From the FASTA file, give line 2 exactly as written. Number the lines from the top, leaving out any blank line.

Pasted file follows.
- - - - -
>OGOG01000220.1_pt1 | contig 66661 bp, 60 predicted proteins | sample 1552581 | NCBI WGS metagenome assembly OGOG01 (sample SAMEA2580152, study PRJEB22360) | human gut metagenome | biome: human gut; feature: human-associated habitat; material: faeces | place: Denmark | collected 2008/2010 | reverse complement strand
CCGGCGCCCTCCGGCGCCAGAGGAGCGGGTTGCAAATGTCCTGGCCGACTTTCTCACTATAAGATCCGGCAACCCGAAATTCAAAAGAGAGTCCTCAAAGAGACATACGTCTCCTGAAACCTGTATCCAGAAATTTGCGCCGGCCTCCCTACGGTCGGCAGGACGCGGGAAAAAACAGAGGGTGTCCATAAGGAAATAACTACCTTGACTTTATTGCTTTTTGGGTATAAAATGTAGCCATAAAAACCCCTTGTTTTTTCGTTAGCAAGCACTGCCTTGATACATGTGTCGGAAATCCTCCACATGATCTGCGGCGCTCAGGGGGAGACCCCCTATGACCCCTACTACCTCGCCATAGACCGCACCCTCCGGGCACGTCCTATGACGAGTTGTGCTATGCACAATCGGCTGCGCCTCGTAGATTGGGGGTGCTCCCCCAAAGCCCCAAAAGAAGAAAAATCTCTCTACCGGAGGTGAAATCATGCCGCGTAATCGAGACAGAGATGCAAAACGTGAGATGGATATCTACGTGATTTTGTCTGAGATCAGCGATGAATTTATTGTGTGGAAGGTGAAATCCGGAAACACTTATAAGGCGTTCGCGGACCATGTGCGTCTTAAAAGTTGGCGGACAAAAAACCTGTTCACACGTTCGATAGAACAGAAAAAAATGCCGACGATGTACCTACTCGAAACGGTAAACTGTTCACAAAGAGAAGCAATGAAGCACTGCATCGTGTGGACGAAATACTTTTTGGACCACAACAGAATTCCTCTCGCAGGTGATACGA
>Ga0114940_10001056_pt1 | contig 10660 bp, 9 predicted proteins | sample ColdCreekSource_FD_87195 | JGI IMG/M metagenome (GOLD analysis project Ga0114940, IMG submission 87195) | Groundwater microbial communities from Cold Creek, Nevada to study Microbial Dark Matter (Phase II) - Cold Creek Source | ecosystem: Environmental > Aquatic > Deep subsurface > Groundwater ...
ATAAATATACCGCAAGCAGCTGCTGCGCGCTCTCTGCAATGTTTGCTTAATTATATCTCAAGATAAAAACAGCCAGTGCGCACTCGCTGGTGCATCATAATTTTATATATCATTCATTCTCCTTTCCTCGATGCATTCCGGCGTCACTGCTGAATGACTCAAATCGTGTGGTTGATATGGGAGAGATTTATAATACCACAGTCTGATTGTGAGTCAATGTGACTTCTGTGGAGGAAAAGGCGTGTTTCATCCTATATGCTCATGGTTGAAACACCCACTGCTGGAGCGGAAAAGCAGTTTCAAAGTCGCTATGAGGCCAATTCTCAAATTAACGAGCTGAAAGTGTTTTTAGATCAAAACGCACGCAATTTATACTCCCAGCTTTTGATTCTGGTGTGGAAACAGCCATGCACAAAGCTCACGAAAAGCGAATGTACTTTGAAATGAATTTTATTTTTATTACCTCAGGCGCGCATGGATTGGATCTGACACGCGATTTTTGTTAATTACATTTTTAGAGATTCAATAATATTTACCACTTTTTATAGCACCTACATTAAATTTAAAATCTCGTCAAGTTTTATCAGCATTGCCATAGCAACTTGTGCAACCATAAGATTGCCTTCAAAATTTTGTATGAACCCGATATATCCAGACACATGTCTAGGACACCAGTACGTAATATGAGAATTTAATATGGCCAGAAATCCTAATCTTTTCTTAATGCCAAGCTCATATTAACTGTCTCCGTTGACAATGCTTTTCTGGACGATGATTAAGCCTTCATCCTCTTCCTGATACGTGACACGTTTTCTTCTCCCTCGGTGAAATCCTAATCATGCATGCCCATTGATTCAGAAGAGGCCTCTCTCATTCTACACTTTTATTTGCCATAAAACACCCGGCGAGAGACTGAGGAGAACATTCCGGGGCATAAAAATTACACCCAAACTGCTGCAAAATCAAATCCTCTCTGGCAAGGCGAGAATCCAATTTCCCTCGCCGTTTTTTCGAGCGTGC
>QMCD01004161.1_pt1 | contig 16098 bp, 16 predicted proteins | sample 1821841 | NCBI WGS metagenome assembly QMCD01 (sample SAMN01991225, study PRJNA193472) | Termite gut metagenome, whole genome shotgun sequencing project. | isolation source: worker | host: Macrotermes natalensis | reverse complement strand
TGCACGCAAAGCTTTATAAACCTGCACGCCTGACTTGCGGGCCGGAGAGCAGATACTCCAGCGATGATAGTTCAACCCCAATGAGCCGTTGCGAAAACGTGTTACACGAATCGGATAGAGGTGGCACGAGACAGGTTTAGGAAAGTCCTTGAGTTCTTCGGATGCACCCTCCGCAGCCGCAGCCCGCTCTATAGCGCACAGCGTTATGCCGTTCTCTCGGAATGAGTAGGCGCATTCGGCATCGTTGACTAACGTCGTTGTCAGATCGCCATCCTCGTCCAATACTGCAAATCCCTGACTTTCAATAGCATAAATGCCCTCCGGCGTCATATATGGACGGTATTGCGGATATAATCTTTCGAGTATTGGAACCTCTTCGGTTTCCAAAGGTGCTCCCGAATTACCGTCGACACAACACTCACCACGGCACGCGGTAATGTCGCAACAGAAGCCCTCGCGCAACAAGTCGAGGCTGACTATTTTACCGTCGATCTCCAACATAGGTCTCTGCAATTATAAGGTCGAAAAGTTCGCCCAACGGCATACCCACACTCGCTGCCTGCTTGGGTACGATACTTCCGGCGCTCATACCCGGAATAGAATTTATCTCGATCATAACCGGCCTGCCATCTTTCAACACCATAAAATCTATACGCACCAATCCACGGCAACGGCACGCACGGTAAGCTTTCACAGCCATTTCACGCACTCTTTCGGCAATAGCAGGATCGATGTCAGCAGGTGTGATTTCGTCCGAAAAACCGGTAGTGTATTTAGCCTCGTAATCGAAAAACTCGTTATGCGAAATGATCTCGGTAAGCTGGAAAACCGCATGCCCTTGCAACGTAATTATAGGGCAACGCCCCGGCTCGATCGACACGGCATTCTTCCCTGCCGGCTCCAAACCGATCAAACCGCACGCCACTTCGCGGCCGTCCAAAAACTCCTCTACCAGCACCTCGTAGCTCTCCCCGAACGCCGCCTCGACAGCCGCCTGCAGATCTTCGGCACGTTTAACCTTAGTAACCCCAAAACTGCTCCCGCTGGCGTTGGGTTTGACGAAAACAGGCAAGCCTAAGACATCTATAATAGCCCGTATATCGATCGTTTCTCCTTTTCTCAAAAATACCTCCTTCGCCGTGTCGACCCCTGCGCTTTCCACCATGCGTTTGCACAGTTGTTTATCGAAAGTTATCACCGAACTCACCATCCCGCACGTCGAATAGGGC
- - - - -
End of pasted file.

CCGGCGCCCTCCGGCGCCAGAGGAGCGGGTTGCAAATGTCCTGGCCGACTTTCTCACTATAAGATCCGGCAACCCGAAATTCAAAAGAGAGTCCTCAAAGAGACATACGTCTCCTGAAACCTGTATCCAGAAATTTGCGCCGGCCTCCCTACGGTCGGCAGGACGCGGGAAAAAACAGAGGGTGTCCATAAGGAAATAACTACCTTGACTTTATTGCTTTTTGGGTATAAAATGTAGCCATAAAAACCCCTTGTTTTTTCGTTAGCAAGCACTGCCTTGATACATGTGTCGGAAATCCTCCACATGATCTGCGGCGCTCAGGGGGAGACCCCCTATGACCCCTACTACCTCGCCATAGACCGCACCCTCCGGGCACGTCCTATGACGAGTTGTGCTATGCACAATCGGCTGCGCCTCGTAGATTGGGGGTGCTCCCCCAAAGCCCCAAAAGAAGAAAAATCTCTCTACCGGAGGTGAAATCATGCCGCGTAATCGAGACAGAGATGCAAAACGTGAGATGGATATCTACGTGATTTTGTCTGAGATCAGCGATGAATTTATTGTGTGGAAGGTGAAATCCGGAAACACTTATAAGGCGTTCGCGGACCATGTGCGTCTTAAAAGTTGGCGGACAAAAAACCTGTTCACACGTTCGATAGAACAGAAAAAAATGCCGACGATGTACCTACTCGAAACGGTAAACTGTTCACAAAGAGAAGCAATGAAGCACTGCATCGTGTGGACGAAATACTTTTTGGACCACAACAGAATTCCTCTCGCAGGTGATACGA